A Buddy story for everybody
On the eve of Cianci’s reentry into public life, Michelle R. Smith, a Providence-based reporter for the usually more staid Associated Press, primed the pump of Buddy coverage with a lead asking this serious question: “Toupee or no toupee?”
Her story continued: “That’s the question as former Mayor Vincent ‘Buddy’ Cianci —famous for the array of toupees he wore before being sent to prison for corruption —is poised to be released from federal custody this weekend.”
Smith’s story was revealing. While Cianci’s reemergence raises serious questions (and some of them got aired in the ProJo, which highlighted front-page stories for three days running), our age of celebrity-driven media guaranteed an excessive amount of Buddy coverage, some of it about the most trivial details. At the same time, however, the return of the rogue is very much a legitimate story, and considering the emphasis once placed by Cianci on his “hair helper,” there was genuine and broad public interest in his post-prison appearance.
As Brown University political science professor Darrell West puts it, “I think the [saturation] coverage is appropriate, because it’s a big story when Buddy Cianci returns. He’s been part of the community for more than 30 years, he’s a larger than life figure, and he’s the story that everyone’s following.”
Although last Friday was an unusually active news day in Rhode Island, with the Pawtucket police fatally shooting an armed man, and the announcement of a blockbuster health-care merger between two hospital groups, Lifespan and Care New, the story of Buddy’s lunch on Federal Hill topped the front of the next day’s ProJo.
Of the three local TV stations, WPRI (Channel 12) — whose investigative reporter, Tim White, was the only one to cover the removal of Cianci’s monitoring bracelet on the Cape — gave the most prominent initial attention to the former mayor and his mid-day repast. It was also duly reported, of course, by WJAR (Channel 10) and WLNE (Channel 6). A day earlier, WJAR had broadcast a half-hour news special, titled Citizen Cianci, and offered a commercial-free broadcast of Buddy, the documentary by Cherry Arnold.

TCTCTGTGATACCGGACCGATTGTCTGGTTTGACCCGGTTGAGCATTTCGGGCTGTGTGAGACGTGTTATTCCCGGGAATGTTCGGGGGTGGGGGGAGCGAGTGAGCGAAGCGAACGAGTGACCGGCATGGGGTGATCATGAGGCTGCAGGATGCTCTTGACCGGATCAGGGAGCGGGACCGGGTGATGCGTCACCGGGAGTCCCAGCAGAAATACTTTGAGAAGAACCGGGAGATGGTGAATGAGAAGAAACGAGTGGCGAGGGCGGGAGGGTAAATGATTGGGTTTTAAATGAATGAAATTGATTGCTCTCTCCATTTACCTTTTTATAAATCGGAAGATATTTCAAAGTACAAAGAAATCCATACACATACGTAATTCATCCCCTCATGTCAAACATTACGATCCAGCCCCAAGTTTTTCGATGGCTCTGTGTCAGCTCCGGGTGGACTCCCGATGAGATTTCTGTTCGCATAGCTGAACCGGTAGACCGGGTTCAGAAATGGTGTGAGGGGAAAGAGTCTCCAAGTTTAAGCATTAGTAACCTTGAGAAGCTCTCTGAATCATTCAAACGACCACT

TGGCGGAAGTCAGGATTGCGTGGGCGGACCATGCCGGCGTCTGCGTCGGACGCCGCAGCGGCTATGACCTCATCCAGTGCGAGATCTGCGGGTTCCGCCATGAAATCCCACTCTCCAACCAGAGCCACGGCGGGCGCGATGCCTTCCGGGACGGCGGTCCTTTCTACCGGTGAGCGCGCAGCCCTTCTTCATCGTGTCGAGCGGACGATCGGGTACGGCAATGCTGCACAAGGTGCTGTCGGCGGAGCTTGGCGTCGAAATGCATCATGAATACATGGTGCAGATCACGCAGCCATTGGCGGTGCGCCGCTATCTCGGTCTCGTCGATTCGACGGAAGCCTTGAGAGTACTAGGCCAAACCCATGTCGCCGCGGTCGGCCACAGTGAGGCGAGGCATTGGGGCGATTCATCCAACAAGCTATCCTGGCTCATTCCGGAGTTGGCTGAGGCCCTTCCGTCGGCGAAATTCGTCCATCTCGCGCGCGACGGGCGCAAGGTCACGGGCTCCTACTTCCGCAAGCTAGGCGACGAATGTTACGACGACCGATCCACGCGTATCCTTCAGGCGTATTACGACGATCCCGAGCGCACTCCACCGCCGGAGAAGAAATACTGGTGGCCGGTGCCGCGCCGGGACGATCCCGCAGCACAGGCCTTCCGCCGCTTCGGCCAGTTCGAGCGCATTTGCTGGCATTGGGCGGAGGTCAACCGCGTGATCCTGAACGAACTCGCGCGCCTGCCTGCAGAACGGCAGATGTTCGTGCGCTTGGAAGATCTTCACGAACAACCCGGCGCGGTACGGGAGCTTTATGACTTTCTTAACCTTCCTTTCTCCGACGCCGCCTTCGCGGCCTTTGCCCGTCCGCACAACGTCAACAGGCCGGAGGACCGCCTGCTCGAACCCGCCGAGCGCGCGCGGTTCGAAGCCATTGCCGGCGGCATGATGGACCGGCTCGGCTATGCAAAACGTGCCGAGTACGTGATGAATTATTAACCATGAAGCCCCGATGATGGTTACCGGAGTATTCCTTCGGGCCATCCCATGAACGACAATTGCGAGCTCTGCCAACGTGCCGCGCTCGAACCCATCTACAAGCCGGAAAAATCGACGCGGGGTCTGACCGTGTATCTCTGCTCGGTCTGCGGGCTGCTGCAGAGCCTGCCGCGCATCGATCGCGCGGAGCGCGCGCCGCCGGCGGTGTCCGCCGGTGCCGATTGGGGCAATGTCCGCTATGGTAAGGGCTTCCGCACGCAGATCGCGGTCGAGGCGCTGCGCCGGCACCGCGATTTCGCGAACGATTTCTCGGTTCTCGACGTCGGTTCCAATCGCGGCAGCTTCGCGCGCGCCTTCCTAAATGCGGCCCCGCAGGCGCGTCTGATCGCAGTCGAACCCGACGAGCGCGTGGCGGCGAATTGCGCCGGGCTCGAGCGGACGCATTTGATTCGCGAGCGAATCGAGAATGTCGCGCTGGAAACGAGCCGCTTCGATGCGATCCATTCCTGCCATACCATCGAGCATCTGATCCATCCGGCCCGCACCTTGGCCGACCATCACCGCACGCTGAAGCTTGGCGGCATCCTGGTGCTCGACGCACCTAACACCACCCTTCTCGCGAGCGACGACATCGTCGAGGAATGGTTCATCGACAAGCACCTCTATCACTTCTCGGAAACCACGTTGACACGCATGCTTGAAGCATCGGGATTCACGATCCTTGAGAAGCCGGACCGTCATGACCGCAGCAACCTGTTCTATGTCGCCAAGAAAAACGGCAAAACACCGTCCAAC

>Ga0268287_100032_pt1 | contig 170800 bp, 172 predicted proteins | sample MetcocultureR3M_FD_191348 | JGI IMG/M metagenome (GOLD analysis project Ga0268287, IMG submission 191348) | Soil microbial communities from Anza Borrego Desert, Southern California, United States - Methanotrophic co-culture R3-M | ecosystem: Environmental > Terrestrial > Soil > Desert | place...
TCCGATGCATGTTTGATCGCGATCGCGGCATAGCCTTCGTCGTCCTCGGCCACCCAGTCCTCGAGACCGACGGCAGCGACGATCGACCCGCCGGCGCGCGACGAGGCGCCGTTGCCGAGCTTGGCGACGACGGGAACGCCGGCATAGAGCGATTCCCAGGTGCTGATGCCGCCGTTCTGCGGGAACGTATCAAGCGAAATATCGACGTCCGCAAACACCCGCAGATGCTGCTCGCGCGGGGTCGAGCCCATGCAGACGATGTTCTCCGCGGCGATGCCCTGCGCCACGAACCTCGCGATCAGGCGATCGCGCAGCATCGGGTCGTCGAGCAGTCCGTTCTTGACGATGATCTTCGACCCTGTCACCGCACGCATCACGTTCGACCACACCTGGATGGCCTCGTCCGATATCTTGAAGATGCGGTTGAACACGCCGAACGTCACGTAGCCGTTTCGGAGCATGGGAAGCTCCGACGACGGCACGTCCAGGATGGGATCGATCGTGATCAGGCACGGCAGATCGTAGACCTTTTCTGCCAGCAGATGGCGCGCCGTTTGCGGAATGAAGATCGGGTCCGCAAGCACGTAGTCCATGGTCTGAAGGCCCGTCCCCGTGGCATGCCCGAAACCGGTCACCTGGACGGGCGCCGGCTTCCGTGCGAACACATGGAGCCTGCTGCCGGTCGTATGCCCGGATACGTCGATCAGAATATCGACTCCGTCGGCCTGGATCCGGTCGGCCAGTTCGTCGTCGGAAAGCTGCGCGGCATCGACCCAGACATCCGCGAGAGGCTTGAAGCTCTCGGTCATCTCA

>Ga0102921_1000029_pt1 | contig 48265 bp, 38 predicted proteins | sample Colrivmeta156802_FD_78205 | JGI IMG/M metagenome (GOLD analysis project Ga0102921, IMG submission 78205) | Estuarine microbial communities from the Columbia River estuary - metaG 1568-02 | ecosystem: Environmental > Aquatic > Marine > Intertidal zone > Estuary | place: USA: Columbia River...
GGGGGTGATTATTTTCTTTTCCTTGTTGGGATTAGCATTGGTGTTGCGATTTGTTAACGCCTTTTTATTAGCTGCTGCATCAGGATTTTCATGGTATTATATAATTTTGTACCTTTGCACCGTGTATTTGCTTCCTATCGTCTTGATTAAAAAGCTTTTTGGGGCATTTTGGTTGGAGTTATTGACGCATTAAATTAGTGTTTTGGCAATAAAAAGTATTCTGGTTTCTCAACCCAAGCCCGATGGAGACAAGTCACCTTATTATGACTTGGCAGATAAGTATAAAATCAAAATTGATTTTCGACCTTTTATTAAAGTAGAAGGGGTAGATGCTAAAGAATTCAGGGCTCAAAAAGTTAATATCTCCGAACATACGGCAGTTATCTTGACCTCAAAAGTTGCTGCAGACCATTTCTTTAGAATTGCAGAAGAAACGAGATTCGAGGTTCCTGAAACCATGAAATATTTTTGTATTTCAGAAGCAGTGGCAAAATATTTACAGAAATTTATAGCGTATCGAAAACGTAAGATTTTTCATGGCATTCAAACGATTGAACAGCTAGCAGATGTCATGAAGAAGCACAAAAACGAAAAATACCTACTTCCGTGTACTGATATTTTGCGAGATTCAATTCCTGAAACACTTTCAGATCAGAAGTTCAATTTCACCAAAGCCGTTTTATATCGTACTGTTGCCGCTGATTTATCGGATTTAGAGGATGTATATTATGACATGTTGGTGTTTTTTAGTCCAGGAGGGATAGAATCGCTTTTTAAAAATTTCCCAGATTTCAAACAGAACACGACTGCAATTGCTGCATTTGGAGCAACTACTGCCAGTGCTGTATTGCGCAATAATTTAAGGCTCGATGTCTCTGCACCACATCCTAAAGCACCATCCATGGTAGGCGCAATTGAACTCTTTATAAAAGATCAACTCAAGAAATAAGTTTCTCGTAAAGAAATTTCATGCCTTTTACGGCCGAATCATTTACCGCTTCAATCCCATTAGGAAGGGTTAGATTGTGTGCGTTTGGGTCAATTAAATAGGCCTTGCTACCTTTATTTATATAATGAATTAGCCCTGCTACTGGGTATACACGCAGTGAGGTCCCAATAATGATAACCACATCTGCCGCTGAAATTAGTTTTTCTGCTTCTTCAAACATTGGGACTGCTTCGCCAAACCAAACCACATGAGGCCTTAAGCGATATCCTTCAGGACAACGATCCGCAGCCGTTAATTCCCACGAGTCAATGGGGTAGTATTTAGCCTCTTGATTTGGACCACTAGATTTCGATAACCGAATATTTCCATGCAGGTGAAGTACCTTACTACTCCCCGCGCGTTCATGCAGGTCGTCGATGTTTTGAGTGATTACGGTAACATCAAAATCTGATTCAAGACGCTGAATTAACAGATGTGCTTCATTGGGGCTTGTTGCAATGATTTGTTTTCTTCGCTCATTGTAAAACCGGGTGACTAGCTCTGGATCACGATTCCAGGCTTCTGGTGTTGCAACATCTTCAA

Meanwhile, thanks to an account by the AP’s Eric Tucker, the story of Buddy’s reemergence on Friday was printed in the Boston Globe, as well as papers as far flung as the Kansas City Star and England’s Guardian Unlimited.
To some, even the initial coverage reeked of media overkill. WPRO-AM talk-show host Dan Yorke poked fun at the reporters staking out the Old Canteen, describing the situation as being bereft of genuine news value.
Considering how it was clear that Cianci wouldn’t speak publicly until he was clear of federal custody, a similar charge can be made about the coverage of his release from prison and his arrival at a halfway house in Boston back in May. In an indication of the media interest, Buddy’s nephew, Turchetta, later went so far as taking out a no-trespass order to keep reporters off the grounds of his East Greenwich home.
It’s not hard to make the case that the media, especially TV news, focuses too much on celebrities and simple stories. As noted by Brown’s West, the media has become increasingly driven by personalities, so “when there’s a big name involved in a story, reporters are all over it.” He also cites how Cianci’s return has received more coverage than the proposed Lifespan-Care New England merger, even though the latter will have more long-term impact on the day-to-day lives of Rhode Islanders.
Still, anyone who has lived in this state for any length of time would have to lack a pulse to not sit up and watch with interest when a jovial Cianci was captured on tape without a toupee for the first time in decades. This happened as he briefly stopped to chat with reporters this past Saturday evening, on the way to dinner at Café Nuovo, another of his favored old spots. To the surprise of no one, the footage led the local 11 pm newscasts.